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    In some grading systems (school, job performance, etc.), the person doing the grading will grade according to average performance, not against some rigid standard. That is called "grading on a curve."

    When everyone gets around the same score, they are comfortable with that. If their average would have been a D, grading on a curve makes it a C.

    If one member gets what would have been an A+, the Ds stay Ds. That is called "breaking the curve."

    (Most teachers will "throw out" the highest & lowest scores for this calculation.)
     
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  11. Bolletje

    Bolletje Potato chip wizard V.I.P Member

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    For me, it’s the comorbid depression that makes working difficult. My ASD is not the problem.
     
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  12. BlueSky Aozora

    BlueSky Aozora Well-Known Member

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    But I heard that many Aspies are working and rather in successful profession. Maybe in research jobs or IT jobs? Maybe also depends on how well you mask & type of jobs.
     
  13. the_tortoise

    the_tortoise Lost Soul V.I.P Member

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    Being unable to work is not the same thing as making a choice not to work.
     
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  14. Noba Loney

    Noba Loney New Member

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    I started working at a young age and did OK for a while. I had youthful energy and technical ability and people make allowances for you when you're a kid.

    The expected socialising with colleagues meant going to the pub, so alcohol made that fairly easy. Boozing is also easier to maintain when you're in your teens. I don't enjoy alcohol any more, certainly not the aftermath ;-)

    What became an issue was increased stress related to changing jobs ("careering") and in retrospect failing to successfully navigate or even recognise office (or just general primate) politics. And later the equivalent in academia and sadly even in 'DIY' creative and other more voluntary social situations, with eventual burnout making it altogether unmanageable.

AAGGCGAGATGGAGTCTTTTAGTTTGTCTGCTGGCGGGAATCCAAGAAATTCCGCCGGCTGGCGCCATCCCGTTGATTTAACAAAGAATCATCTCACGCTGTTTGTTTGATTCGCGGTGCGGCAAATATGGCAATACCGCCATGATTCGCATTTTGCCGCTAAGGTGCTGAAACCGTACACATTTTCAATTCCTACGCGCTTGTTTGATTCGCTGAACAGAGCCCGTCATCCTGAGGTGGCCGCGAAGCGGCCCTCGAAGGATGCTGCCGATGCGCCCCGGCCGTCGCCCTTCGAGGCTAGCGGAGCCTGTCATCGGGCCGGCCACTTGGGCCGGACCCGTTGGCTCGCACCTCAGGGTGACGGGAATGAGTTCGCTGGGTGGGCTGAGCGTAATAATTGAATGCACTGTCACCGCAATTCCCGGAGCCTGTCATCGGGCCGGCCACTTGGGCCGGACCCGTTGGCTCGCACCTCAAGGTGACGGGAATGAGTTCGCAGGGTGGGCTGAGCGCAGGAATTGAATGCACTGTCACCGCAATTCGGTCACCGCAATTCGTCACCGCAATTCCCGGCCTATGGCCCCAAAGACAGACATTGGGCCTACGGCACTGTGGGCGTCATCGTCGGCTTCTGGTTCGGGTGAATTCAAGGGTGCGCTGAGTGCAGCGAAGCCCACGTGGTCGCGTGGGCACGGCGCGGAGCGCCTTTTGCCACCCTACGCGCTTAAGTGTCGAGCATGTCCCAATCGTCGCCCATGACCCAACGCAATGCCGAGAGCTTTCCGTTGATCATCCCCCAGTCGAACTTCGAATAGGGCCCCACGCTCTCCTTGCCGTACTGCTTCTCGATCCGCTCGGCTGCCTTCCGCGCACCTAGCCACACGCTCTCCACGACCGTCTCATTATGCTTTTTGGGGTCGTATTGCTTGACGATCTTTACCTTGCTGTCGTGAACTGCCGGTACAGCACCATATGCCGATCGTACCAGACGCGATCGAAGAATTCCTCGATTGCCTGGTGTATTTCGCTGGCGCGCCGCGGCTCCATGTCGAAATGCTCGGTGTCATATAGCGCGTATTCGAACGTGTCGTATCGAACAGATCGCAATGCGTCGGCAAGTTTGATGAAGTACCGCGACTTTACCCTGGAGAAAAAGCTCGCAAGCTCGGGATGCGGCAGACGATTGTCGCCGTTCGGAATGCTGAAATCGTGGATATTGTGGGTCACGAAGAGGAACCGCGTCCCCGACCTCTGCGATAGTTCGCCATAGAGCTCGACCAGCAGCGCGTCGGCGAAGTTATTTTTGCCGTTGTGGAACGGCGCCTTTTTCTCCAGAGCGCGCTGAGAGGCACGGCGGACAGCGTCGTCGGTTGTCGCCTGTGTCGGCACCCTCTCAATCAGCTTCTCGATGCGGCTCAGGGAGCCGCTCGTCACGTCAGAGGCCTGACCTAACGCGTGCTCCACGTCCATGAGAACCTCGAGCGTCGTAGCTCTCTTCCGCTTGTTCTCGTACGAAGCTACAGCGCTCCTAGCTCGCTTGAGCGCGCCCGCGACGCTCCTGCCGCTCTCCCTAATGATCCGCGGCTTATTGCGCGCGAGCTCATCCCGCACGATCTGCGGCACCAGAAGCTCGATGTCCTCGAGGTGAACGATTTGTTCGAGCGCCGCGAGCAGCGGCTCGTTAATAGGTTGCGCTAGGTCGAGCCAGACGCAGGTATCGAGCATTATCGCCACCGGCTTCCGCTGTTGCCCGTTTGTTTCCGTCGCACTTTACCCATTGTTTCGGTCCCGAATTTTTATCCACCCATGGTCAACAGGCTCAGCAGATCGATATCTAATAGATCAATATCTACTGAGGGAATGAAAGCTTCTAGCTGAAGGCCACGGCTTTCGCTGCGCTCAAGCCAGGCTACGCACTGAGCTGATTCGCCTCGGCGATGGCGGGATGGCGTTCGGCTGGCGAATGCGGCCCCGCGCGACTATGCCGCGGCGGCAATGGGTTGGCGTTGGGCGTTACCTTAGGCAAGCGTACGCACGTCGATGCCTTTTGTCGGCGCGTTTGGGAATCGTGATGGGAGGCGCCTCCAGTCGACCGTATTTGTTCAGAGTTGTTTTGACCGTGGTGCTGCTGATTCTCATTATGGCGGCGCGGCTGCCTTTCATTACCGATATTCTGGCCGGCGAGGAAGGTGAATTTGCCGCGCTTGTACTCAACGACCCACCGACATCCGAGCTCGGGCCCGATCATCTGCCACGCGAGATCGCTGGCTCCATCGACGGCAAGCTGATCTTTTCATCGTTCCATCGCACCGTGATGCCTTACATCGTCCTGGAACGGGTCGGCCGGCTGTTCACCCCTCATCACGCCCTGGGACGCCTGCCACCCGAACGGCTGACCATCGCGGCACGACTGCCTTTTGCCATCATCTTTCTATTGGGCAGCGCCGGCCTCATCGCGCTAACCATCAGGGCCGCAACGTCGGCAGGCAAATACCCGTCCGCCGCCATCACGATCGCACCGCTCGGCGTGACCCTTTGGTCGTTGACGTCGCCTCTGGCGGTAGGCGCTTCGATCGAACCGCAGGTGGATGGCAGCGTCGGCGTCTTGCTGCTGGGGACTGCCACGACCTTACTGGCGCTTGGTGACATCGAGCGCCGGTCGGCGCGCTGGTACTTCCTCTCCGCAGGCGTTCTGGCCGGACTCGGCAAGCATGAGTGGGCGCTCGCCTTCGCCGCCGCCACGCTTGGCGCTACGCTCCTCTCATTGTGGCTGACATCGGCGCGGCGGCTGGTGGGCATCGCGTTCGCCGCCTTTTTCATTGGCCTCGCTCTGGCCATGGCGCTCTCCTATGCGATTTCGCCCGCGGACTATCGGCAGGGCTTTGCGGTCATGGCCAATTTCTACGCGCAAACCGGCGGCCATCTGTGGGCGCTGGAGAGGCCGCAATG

If I'd known I had ASD / Asperger's it would surely have made some difference but knowledge of the condition and coping strategies still don't make it go away. At least now though I can accept my needs and limitations better.
     
  15. Judge

    Judge Well-Known Member V.I.P Member

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    I'm inclined to think that it isn't so much that autistic people cannot work, but rather that they are more apt to do poorly in a competitive job interview which keeps them from getting the job in the first place.

    Where our social skills may not necessarily be up to Neurotypical standards taken for granted by an interviewer.
     
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  16. Tom

    Tom Well-Known Member V.I.P Member

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    As has been mentioned it's an individual thing. Many on the spectrum do work and have long careers. On the flip side many NTs have work issues. It's a mix of energy, motivation and searching out the things one is best suited for. Work is rarely a 'walk in the park' no matter who or what you are. If it was, people would not be paying you to do it.
     
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  17. dragonfire42

    dragonfire42 Perpetual outsider

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    For me, my primary issue is my social anxiety and selective mutism. Most jobs require more social interaction than I can handle without shutting down, and if I try to initiate any sort of conversation with anyone outside of my immediate family, I get so anxious that my vocal cords won't respond no matter how hard I try. I also now have memory issues that greatly affect my ability to perform a job, but that's from ECT I got for my depression, not because of my autism.